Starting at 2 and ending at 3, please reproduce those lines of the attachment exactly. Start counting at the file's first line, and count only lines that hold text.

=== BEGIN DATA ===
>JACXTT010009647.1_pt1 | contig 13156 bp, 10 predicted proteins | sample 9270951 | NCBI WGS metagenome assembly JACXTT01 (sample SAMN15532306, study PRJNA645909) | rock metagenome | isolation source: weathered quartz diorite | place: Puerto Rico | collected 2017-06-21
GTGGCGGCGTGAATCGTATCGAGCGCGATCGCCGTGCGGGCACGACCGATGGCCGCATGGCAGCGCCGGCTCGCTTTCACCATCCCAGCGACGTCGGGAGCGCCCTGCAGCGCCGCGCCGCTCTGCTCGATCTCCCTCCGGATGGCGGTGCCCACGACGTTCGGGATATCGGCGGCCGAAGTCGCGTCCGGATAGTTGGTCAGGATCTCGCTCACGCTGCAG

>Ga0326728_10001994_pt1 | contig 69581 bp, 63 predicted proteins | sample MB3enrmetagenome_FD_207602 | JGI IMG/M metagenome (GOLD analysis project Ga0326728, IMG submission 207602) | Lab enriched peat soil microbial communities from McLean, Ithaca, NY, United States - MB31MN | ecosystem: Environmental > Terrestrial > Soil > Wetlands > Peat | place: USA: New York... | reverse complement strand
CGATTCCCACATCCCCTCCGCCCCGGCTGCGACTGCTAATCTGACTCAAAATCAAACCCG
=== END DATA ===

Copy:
GTGGCGGCGTGAATCGTATCGAGCGCGATCGCCGTGCGGGCACGACCGATGGCCGCATGGCAGCGCCGGCTCGCTTTCACCATCCCAGCGACGTCGGGAGCGCCCTGCAGCGCCGCGCCGCTCTGCTCGATCTCCCTCCGGATGGCGGTGCCCACGACGTTCGGGATATCGGCGGCCGAAGTCGCGTCCGGATAGTTGGTCAGGATCTCGCTCACGCTGCAG

>Ga0326728_10001994_pt1 | contig 69581 bp, 63 predicted proteins | sample MB3enrmetagenome_FD_207602 | JGI IMG/M metagenome (GOLD analysis project Ga0326728, IMG submission 207602) | Lab enriched peat soil microbial communities from McLean, Ithaca, NY, United States - MB31MN | ecosystem: Environmental > Terrestrial > Soil > Wetlands > Peat | place: USA: New York... | reverse complement strand